Articles about predictions tend to be popular around the start of a new year, and one projecting robust oil demand, a stronger oil price environment and even a giant U.S. consolidation deal commanded the attention of Rigzone’s downstream readership during the past two weeks. Find out more in this recap of the most popular articles among this segment of Rigzone’s audience.
Get ready for a brisk oil demand growth and higher oil prices this year, according to Wood Mackenzie. The bullish projection is one of the consultancy’s expectations for 2021 outlined in this staff-written article. Although the firm anticipates flat upstream investment levels, it also predicts an approximately 50-percent year-on-year increase in “big projects” to win approval as well as more consolidation – including a “‘blockbuster’” deal in the United States.
Like many other energy firms, 2020 was an especially difficult year for Shell. According to this Bloomberg article, recent guidance from Shell suggests more financial pain looms for the company. Sources of additional challenges include a projected upstream loss, lower fuel sales, more writedowns and less robust trading in Integrated Gas and refining, the news agency pointed out.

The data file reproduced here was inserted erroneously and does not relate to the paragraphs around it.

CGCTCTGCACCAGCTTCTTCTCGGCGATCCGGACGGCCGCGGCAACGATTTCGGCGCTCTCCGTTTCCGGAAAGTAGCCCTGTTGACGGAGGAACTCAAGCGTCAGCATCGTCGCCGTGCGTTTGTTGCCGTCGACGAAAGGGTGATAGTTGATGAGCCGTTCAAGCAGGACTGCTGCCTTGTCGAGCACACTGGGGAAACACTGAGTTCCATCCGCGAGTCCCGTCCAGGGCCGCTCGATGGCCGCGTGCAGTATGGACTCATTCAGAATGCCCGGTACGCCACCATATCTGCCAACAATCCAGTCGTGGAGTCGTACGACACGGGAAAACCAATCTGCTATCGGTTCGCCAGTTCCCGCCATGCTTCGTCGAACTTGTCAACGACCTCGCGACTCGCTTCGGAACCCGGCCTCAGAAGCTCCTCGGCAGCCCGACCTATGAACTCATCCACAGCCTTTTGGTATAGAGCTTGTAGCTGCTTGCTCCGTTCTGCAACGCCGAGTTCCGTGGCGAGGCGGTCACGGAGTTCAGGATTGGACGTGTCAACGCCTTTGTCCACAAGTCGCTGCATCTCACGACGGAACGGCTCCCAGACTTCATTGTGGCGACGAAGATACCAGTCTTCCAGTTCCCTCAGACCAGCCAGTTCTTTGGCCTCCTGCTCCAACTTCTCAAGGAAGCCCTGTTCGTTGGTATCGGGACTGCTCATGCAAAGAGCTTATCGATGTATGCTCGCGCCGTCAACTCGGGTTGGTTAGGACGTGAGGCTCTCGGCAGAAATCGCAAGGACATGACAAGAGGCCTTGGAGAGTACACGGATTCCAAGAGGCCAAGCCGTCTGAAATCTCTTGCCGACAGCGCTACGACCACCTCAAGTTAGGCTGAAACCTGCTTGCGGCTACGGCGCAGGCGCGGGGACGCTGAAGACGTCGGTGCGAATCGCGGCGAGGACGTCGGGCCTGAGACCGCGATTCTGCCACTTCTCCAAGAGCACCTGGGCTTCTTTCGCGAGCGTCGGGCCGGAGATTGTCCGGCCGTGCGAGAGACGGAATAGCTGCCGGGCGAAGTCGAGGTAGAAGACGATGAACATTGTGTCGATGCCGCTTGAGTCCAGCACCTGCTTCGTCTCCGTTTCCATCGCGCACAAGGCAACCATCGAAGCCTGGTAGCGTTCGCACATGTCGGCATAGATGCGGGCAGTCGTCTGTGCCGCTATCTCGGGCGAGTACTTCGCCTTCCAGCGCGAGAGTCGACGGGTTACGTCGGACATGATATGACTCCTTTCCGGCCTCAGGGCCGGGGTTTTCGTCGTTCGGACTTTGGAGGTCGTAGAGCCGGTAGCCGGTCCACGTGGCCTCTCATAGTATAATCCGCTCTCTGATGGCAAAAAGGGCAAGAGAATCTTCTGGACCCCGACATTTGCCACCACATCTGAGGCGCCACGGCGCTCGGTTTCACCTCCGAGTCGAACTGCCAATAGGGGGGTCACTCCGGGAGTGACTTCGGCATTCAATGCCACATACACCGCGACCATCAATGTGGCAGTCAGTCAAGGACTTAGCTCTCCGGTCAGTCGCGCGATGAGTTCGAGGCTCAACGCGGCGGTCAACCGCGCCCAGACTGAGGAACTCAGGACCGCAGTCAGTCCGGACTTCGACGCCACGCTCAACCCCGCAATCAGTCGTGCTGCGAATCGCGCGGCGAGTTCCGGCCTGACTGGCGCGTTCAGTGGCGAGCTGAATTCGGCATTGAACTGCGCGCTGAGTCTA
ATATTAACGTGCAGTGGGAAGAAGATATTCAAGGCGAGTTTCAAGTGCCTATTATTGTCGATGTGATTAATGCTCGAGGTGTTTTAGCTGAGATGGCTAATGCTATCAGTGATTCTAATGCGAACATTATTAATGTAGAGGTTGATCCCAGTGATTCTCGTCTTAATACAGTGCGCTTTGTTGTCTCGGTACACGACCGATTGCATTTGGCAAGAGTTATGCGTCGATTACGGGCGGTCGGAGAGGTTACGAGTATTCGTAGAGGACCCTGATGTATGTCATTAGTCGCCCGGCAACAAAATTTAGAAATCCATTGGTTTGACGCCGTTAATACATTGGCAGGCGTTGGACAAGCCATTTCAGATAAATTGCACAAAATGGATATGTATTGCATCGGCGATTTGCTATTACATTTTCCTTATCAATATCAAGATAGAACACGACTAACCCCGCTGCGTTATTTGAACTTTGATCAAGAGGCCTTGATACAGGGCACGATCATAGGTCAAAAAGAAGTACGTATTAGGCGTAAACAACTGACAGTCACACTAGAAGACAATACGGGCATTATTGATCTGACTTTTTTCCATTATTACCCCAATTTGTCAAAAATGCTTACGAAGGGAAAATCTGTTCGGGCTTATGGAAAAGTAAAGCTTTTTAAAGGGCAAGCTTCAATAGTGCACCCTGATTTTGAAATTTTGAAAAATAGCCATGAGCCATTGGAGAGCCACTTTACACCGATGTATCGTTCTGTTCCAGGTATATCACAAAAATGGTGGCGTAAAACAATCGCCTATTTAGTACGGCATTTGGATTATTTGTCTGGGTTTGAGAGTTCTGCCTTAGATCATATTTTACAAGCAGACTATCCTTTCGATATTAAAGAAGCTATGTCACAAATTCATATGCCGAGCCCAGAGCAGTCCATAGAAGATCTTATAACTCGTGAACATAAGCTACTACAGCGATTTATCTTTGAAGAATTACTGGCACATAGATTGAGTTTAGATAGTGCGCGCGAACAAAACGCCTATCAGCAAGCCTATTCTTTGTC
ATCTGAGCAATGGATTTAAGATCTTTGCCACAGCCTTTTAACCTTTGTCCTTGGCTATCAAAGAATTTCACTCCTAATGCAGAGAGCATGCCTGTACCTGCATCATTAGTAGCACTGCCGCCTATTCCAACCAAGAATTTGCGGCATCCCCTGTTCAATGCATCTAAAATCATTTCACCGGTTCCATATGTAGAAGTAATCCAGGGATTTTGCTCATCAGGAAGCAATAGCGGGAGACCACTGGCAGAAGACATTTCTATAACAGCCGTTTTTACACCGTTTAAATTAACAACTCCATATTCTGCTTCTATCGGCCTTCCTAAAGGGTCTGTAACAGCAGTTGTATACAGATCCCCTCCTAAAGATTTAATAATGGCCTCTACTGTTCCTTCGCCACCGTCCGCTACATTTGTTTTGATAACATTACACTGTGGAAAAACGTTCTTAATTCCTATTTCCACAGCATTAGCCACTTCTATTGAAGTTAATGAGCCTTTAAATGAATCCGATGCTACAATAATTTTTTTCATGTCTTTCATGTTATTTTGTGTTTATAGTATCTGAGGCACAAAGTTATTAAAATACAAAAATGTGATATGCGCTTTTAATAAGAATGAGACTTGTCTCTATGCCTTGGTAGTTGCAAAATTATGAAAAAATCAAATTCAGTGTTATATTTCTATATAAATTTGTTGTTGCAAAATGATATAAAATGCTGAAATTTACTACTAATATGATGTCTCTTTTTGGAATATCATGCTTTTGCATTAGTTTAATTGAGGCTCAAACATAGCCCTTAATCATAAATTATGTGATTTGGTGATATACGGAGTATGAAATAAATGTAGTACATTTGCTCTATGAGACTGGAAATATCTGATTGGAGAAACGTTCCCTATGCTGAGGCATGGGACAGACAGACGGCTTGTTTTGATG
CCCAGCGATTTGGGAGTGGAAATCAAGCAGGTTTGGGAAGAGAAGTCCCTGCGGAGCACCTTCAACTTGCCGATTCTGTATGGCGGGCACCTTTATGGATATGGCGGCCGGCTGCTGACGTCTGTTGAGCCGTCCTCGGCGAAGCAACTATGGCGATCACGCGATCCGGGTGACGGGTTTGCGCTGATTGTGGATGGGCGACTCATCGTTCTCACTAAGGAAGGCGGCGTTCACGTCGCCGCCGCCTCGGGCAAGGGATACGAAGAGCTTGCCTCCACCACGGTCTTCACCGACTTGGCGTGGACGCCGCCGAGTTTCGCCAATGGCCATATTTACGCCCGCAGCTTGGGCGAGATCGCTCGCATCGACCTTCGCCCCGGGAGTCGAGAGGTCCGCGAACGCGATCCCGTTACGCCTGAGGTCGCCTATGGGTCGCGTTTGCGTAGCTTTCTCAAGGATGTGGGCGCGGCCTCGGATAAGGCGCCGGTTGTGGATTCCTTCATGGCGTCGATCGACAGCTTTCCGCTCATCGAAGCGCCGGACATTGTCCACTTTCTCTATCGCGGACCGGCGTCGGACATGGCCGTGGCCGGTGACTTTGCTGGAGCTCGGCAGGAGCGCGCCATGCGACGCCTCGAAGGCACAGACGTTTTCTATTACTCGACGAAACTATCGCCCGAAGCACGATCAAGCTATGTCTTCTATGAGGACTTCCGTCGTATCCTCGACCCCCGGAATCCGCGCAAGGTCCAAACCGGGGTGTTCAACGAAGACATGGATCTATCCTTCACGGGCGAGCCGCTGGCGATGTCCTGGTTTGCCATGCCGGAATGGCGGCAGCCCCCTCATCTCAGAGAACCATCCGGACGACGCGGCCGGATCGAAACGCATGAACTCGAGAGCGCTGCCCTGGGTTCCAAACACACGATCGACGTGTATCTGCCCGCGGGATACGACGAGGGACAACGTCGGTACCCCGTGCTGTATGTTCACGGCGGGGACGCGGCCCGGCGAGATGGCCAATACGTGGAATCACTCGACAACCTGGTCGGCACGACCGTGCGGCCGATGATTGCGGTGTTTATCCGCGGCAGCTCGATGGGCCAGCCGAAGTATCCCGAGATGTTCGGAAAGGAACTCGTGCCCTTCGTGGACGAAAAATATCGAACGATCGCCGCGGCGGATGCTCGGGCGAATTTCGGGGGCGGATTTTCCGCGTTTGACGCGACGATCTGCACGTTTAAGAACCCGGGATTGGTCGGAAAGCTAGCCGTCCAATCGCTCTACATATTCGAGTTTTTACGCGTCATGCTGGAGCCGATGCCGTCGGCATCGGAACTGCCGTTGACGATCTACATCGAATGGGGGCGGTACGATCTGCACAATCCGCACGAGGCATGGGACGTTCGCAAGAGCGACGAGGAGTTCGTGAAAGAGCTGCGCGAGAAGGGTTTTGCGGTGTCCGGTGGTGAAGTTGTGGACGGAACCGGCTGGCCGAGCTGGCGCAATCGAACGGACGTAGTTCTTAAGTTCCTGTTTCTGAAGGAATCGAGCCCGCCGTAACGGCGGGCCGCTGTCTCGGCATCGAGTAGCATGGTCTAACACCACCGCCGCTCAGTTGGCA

Joe Biden has selected former Michigan Gov. Jennifer Granholm as his nominee for secretary of the U.S. Department of Energy in his administration. The incoming administration’s website notes that Granholm “envisions clean energy investments and deployments that create millions of good union jobs,” the staff-written article states. Since serving two terms as Michigan’s chief executive, Granholm has promoted clean energy policies with the Pew Charitable Trusts and the University of California’s Goldman School of Public Policy.
Exxon Mobil Corp.’s refinery in Baton Rouge, La., could be in store for more than $240 million worth of upgrades, Louisiana’s economic development agency revealed recently. According to Louisiana Economic Development (LED), the supermajor may invest in projects to improve the refinery’s processing capability, increase its demand for meeting market flexibility, boost overall site competitiveness and install technology to reduce organic compound emissions. LED added the company could decide this year to move forward with the projects, which would retain more than 1,300 jobs at the facility. The refinery’s plant manager also noted the company was working with Louisiana’s governor and various local stakeholders as it approached its final investment decision.
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